BY JON CRONIN
Councilman Eric Ulrich (R-Ozone Park) has decided to shine a light on his opponent Democrat Michael Scala’s previous career as a rapper in his bid to retain his District 32 seat.
Ulrich’s campaign criticized the City Council contender, who is a 34-year-old attorney, for the explicit lyrics that the councilman described as sexist. Scala recorded some of the music as recently as six years ago as the rapper Pizon.
“Today again demonstrates Eric Ulrich is the only candidate running for council who will truly represent all residents, regardless of party, race or sex,” said Liam McCabe, Ulrich’s campaign manager.
“Republicans, Democrats and Independents will continue to rally behind Councilman Ulrich and re elect him on Nov. 7.”
In the song “Homegirl Remix” on the album Family Business, which was uploaded to iTunes in March 2002, when Scala was 19 years old, the rapper says, “She told me she loved me when we got back to the car. At the back of the car, told that b—h ‘peace’ and hopped back in the car. But nobody told her stay at the back of the car. F—ed around, hit the b—h in the back of the car.”
Later in the song, he raps, “Police telling me to back off the car. I looked at the officer and we screamed, ‘B—h, get back in the car.’”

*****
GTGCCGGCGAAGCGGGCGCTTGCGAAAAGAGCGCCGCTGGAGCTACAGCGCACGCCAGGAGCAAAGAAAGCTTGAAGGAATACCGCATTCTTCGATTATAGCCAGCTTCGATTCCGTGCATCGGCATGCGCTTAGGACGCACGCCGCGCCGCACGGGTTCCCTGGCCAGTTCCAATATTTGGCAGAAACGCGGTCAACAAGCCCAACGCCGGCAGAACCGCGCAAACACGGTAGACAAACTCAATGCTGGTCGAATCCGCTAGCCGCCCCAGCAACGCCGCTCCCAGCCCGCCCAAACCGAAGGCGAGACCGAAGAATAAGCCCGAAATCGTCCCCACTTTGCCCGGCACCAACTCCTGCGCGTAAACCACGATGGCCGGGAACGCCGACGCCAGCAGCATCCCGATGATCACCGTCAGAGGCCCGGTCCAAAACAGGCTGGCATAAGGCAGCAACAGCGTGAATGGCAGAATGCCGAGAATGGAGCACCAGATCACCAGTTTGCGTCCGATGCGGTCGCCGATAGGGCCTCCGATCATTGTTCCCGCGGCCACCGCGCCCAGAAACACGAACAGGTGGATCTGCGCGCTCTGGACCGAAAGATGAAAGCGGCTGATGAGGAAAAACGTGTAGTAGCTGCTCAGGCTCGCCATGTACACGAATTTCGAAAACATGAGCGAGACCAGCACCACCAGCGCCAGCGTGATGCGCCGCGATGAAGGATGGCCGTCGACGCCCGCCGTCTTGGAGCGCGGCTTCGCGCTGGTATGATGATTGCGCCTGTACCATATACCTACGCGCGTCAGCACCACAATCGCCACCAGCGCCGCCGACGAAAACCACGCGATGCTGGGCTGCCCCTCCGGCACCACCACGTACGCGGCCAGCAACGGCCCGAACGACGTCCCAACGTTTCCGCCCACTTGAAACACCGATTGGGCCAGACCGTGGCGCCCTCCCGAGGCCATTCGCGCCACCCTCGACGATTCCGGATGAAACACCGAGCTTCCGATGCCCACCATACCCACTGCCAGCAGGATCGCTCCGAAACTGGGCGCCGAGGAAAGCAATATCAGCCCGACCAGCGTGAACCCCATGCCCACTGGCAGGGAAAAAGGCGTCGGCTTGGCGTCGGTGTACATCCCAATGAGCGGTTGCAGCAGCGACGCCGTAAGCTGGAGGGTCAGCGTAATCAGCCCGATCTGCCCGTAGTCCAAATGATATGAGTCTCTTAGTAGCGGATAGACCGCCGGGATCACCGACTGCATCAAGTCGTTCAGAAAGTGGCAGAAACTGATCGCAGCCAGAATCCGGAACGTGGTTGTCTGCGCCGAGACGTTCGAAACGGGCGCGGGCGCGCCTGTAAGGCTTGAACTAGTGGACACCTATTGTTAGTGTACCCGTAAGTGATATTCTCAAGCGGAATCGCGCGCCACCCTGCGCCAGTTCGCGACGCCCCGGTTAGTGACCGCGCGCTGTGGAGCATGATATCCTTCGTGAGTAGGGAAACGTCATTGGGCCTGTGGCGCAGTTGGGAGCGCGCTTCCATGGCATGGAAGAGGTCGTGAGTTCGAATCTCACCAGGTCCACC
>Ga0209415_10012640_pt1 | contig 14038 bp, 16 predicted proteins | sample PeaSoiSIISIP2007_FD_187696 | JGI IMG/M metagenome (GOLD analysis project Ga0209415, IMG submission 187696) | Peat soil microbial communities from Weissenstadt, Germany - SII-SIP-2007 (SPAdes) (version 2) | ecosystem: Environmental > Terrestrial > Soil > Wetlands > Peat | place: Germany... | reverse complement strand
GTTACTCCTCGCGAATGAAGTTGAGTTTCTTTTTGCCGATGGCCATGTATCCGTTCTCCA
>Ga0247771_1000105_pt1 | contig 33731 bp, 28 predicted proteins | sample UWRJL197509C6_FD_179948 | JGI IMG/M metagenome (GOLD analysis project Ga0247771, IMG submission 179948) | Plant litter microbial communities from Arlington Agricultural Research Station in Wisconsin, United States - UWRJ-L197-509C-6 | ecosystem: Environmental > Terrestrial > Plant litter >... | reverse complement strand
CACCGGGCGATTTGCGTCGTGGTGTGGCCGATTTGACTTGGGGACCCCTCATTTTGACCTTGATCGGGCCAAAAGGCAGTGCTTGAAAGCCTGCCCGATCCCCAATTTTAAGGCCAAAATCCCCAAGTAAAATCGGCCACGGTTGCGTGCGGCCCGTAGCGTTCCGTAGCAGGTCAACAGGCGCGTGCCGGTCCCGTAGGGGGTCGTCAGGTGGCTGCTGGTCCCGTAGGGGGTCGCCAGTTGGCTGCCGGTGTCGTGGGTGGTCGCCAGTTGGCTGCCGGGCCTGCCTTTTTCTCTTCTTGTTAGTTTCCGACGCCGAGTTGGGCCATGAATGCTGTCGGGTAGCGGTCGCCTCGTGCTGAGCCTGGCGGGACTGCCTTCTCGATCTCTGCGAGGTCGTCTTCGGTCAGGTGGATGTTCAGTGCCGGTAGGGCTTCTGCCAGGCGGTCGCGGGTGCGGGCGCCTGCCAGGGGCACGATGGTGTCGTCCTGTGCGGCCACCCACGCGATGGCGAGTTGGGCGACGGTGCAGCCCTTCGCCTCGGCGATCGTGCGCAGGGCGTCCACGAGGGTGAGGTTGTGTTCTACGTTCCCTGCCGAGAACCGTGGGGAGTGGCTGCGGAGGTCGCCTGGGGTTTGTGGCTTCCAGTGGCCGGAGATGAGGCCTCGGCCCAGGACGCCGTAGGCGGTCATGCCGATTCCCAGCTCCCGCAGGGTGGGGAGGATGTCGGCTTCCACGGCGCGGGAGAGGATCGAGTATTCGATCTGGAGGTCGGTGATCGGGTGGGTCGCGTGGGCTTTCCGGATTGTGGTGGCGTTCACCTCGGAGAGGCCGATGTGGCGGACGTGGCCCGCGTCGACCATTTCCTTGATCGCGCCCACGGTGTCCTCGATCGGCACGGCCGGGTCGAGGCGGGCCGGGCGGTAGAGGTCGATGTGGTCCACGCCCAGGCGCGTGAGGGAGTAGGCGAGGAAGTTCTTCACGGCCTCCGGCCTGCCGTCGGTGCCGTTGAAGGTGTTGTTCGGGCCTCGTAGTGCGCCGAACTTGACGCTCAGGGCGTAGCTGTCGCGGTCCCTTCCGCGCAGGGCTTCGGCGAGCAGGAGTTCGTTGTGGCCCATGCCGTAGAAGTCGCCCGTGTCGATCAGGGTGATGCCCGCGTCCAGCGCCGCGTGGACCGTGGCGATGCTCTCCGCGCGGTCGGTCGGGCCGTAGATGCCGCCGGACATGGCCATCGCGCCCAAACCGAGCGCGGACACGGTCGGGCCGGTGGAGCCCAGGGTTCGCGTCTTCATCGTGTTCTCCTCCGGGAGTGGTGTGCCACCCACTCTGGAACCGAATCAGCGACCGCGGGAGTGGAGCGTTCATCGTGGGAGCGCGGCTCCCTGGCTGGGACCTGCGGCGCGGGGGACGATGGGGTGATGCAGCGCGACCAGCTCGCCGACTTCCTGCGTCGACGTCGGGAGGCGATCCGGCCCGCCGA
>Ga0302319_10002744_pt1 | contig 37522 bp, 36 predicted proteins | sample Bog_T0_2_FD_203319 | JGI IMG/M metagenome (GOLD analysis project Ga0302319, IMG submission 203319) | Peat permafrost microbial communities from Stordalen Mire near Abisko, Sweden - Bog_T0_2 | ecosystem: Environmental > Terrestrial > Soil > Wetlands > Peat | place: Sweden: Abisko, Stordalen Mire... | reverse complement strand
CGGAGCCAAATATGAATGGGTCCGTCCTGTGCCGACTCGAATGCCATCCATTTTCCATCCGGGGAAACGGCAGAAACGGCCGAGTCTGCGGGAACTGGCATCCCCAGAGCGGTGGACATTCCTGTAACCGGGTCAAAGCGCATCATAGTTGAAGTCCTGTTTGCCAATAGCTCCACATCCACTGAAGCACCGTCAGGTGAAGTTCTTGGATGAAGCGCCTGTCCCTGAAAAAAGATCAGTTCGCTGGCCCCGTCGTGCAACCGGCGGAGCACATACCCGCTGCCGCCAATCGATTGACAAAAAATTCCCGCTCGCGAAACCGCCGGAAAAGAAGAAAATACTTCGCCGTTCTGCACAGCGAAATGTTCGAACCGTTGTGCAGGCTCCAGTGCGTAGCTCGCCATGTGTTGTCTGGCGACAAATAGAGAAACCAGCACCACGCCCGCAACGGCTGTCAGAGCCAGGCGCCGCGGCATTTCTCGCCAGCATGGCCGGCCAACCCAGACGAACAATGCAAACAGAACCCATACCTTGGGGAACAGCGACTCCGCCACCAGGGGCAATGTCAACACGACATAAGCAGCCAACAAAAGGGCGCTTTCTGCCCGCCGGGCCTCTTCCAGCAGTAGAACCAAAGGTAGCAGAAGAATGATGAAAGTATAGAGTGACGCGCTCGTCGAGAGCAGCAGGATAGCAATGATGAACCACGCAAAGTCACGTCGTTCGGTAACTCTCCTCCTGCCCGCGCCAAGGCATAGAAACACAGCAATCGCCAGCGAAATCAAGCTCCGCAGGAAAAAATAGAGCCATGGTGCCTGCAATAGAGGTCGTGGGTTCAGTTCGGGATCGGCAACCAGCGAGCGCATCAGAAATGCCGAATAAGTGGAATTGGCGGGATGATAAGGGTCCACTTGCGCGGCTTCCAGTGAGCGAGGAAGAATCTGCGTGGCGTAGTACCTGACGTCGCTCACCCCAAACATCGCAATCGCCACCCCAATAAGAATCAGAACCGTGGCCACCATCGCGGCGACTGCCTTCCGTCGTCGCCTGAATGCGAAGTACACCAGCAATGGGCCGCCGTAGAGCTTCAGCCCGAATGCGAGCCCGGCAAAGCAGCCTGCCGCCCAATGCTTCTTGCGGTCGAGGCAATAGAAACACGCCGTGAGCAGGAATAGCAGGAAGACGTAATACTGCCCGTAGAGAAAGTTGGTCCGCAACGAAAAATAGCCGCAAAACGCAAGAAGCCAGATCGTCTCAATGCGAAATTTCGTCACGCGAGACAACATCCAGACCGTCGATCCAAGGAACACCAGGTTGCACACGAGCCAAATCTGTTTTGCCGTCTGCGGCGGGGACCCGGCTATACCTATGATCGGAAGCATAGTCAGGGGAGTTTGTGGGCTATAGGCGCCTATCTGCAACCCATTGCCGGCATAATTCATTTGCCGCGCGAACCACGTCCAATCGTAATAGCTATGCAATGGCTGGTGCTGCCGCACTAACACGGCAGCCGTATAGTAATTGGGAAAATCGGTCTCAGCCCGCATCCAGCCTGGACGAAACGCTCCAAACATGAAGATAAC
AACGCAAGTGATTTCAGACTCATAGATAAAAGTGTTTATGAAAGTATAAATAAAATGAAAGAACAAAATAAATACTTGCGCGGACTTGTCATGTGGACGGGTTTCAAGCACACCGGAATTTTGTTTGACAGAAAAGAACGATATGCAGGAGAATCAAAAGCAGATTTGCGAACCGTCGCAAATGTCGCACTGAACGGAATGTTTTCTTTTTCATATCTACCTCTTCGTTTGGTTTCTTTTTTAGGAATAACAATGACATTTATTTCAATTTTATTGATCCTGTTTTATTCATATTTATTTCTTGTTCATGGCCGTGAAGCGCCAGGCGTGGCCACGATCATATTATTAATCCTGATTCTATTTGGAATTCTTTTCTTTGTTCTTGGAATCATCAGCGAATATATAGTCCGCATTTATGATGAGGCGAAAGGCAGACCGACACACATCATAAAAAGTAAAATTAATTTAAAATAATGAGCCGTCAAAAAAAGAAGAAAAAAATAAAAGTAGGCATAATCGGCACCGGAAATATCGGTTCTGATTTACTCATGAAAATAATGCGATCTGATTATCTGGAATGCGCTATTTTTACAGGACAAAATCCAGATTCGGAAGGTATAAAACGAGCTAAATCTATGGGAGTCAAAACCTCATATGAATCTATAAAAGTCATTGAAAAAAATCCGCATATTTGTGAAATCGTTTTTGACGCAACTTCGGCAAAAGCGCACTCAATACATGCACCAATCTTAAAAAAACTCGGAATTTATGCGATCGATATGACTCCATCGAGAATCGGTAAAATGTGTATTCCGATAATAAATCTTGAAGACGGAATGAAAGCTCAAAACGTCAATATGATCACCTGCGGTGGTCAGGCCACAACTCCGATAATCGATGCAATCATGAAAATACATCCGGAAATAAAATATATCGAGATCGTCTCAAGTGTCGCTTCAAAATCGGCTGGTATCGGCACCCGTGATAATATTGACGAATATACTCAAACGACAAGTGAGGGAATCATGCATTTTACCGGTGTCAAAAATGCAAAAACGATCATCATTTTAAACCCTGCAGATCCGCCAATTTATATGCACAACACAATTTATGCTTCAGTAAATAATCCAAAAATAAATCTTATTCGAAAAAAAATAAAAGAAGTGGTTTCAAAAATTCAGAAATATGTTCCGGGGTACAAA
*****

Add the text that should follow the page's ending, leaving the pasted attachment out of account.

In the song “Change Your Mind,” a solo from Scala that was uploaded to music streaming service SoundCloud in 2011, when Scala was 28, one lyric goes, “Me and rap go together like Spanish chicks and baby strollers.”
In response to criticism of his lyrics during the campaign, Scala wrote on his Facebook page that he used music as a young man “as an escape outlet,” and eventually was signed to a record label. Of the lyrics, he said that, “While sometimes vulgar—and it’s easy to cherry-pick specific lyrics and disregard positive messages or attribute some lyrics to me that were written and performed by someone else, as they did—the characters portrayed tended to receive their comeuppance by the end of the song or album.”
“It goes without saying that the man writing this today, the Democratic nominee for New York City Council, has come a long way since youth,” he said. “The opposition acknowledges that trying to make the argument that my having naturally matured as an individual is no different from the councilman evolving on issues.”
Scala criticized Ulrich for using material from his youth to sully his campaign and for distributing cards stating that the councilman’s re-election was endorsed by the Transportation Workers Union—when, in fact, the union endorsed Scala.
In response, Ulrich’s camp released another statement asserting that Scala’s comments indicated that he refused to apologize.
Reach Jon Cronin at 718-357-7400 x125, email@example.com or @JonathanSCronin.